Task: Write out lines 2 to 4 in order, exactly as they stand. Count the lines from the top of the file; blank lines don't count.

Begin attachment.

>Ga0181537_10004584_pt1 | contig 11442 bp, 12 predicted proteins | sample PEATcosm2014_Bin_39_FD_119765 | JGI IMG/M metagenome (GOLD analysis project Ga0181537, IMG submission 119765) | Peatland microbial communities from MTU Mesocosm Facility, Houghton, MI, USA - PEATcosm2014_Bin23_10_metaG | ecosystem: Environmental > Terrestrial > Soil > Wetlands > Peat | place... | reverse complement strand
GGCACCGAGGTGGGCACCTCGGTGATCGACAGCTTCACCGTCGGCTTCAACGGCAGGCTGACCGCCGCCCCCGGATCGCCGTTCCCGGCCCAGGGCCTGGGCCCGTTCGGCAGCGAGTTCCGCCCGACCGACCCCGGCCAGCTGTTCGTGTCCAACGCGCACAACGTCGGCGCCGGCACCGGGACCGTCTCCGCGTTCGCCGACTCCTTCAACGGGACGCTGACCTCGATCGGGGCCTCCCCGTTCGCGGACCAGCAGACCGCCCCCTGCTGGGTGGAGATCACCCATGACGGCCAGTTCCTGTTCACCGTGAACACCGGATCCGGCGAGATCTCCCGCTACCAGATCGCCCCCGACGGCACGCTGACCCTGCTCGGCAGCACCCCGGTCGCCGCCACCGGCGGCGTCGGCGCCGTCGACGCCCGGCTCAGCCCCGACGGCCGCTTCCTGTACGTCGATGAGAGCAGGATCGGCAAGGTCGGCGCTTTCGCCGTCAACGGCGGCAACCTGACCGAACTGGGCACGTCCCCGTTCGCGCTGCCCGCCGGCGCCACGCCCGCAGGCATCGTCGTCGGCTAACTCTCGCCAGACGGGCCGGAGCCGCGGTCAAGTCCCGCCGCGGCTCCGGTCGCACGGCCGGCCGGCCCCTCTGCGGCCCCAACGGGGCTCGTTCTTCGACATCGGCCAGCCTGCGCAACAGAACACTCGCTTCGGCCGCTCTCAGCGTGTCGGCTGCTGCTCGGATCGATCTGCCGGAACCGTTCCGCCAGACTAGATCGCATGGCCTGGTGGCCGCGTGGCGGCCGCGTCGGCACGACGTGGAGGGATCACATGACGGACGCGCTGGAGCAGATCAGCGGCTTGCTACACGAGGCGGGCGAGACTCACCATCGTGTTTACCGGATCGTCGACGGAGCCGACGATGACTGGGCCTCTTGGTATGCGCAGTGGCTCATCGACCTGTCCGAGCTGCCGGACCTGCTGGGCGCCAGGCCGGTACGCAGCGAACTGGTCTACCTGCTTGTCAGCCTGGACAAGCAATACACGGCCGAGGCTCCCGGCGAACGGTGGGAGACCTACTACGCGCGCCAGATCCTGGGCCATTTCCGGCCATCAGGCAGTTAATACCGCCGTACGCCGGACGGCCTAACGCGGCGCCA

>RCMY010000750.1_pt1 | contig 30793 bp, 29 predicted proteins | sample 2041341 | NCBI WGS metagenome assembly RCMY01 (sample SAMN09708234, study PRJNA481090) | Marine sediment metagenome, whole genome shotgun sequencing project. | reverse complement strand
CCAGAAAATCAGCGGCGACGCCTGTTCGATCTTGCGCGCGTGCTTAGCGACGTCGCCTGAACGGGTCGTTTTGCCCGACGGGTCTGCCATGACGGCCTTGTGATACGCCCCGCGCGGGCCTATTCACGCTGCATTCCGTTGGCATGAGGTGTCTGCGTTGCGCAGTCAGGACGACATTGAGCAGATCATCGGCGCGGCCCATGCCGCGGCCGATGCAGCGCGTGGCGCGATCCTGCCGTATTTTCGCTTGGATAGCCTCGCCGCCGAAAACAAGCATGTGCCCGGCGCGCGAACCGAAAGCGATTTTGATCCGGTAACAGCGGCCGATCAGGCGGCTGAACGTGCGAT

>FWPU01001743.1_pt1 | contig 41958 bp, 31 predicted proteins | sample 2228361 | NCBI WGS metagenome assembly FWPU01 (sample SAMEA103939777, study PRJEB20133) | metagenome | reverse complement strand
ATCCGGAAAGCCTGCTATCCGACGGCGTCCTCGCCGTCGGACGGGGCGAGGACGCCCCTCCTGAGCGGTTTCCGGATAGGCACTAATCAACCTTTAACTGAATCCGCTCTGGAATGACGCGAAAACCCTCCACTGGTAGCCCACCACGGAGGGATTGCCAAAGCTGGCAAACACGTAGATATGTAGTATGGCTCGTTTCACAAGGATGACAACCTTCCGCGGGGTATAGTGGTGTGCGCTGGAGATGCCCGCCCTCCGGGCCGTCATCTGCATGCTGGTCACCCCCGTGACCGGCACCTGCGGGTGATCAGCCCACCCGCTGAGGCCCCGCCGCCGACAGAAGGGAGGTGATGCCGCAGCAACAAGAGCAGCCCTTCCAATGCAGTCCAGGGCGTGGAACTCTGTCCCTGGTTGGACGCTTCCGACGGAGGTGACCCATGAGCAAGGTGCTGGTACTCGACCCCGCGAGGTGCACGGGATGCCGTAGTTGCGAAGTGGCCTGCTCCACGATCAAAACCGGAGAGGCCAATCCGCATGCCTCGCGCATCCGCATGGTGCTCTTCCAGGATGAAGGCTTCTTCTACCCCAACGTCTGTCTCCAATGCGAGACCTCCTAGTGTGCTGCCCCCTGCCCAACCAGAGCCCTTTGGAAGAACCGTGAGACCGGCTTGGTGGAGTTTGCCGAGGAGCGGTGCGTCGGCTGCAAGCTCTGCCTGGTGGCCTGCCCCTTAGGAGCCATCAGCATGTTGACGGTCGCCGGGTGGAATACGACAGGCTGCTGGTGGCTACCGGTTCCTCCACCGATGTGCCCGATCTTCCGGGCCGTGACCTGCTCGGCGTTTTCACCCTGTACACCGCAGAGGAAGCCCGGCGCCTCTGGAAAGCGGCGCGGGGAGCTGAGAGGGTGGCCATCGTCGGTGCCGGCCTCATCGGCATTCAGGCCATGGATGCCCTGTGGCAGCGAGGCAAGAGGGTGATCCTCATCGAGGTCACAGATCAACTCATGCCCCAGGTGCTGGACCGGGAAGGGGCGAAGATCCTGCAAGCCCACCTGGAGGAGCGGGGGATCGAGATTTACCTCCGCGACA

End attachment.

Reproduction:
GGCACCGAGGTGGGCACCTCGGTGATCGACAGCTTCACCGTCGGCTTCAACGGCAGGCTGACCGCCGCCCCCGGATCGCCGTTCCCGGCCCAGGGCCTGGGCCCGTTCGGCAGCGAGTTCCGCCCGACCGACCCCGGCCAGCTGTTCGTGTCCAACGCGCACAACGTCGGCGCCGGCACCGGGACCGTCTCCGCGTTCGCCGACTCCTTCAACGGGACGCTGACCTCGATCGGGGCCTCCCCGTTCGCGGACCAGCAGACCGCCCCCTGCTGGGTGGAGATCACCCATGACGGCCAGTTCCTGTTCACCGTGAACACCGGATCCGGCGAGATCTCCCGCTACCAGATCGCCCCCGACGGCACGCTGACCCTGCTCGGCAGCACCCCGGTCGCCGCCACCGGCGGCGTCGGCGCCGTCGACGCCCGGCTCAGCCCCGACGGCCGCTTCCTGTACGTCGATGAGAGCAGGATCGGCAAGGTCGGCGCTTTCGCCGTCAACGGCGGCAACCTGACCGAACTGGGCACGTCCCCGTTCGCGCTGCCCGCCGGCGCCACGCCCGCAGGCATCGTCGTCGGCTAACTCTCGCCAGACGGGCCGGAGCCGCGGTCAAGTCCCGCCGCGGCTCCGGTCGCACGGCCGGCCGGCCCCTCTGCGGCCCCAACGGGGCTCGTTCTTCGACATCGGCCAGCCTGCGCAACAGAACACTCGCTTCGGCCGCTCTCAGCGTGTCGGCTGCTGCTCGGATCGATCTGCCGGAACCGTTCCGCCAGACTAGATCGCATGGCCTGGTGGCCGCGTGGCGGCCGCGTCGGCACGACGTGGAGGGATCACATGACGGACGCGCTGGAGCAGATCAGCGGCTTGCTACACGAGGCGGGCGAGACTCACCATCGTGTTTACCGGATCGTCGACGGAGCCGACGATGACTGGGCCTCTTGGTATGCGCAGTGGCTCATCGACCTGTCCGAGCTGCCGGACCTGCTGGGCGCCAGGCCGGTACGCAGCGAACTGGTCTACCTGCTTGTCAGCCTGGACAAGCAATACACGGCCGAGGCTCCCGGCGAACGGTGGGAGACCTACTACGCGCGCCAGATCCTGGGCCATTTCCGGCCATCAGGCAGTTAATACCGCCGTACGCCGGACGGCCTAACGCGGCGCCA

>RCMY010000750.1_pt1 | contig 30793 bp, 29 predicted proteins | sample 2041341 | NCBI WGS metagenome assembly RCMY01 (sample SAMN09708234, study PRJNA481090) | Marine sediment metagenome, whole genome shotgun sequencing project. | reverse complement strand
CCAGAAAATCAGCGGCGACGCCTGTTCGATCTTGCGCGCGTGCTTAGCGACGTCGCCTGAACGGGTCGTTTTGCCCGACGGGTCTGCCATGACGGCCTTGTGATACGCCCCGCGCGGGCCTATTCACGCTGCATTCCGTTGGCATGAGGTGTCTGCGTTGCGCAGTCAGGACGACATTGAGCAGATCATCGGCGCGGCCCATGCCGCGGCCGATGCAGCGCGTGGCGCGATCCTGCCGTATTTTCGCTTGGATAGCCTCGCCGCCGAAAACAAGCATGTGCCCGGCGCGCGAACCGAAAGCGATTTTGATCCGGTAACAGCGGCCGATCAGGCGGCTGAACGTGCGAT